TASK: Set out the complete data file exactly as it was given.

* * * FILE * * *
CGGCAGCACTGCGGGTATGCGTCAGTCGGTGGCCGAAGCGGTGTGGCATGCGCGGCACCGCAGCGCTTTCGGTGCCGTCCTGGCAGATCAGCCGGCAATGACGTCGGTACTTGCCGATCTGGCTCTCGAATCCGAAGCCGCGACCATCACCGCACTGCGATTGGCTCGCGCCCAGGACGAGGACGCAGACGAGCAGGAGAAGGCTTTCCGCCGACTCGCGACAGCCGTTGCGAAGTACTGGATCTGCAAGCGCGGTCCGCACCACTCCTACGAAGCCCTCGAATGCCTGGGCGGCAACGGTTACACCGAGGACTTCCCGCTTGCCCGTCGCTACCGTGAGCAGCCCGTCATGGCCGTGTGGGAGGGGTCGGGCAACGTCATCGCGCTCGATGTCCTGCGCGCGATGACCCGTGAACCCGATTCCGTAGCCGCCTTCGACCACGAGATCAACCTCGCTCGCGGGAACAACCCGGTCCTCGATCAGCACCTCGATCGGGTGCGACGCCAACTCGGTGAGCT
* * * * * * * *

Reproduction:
CGGCAGCACTGCGGGTATGCGTCAGTCGGTGGCCGAAGCGGTGTGGCATGCGCGGCACCGCAGCGCTTTCGGTGCCGTCCTGGCAGATCAGCCGGCAATGACGTCGGTACTTGCCGATCTGGCTCTCGAATCCGAAGCCGCGACCATCACCGCACTGCGATTGGCTCGCGCCCAGGACGAGGACGCAGACGAGCAGGAGAAGGCTTTCCGCCGACTCGCGACAGCCGTTGCGAAGTACTGGATCTGCAAGCGCGGTCCGCACCACTCCTACGAAGCCCTCGAATGCCTGGGCGGCAACGGTTACACCGAGGACTTCCCGCTTGCCCGTCGCTACCGTGAGCAGCCCGTCATGGCCGTGTGGGAGGGGTCGGGCAACGTCATCGCGCTCGATGTCCTGCGCGCGATGACCCGTGAACCCGATTCCGTAGCCGCCTTCGACCACGAGATCAACCTCGCTCGCGGGAACAACCCGGTCCTCGATCAGCACCTCGATCGGGTGCGACGCCAACTCGGTGAGCT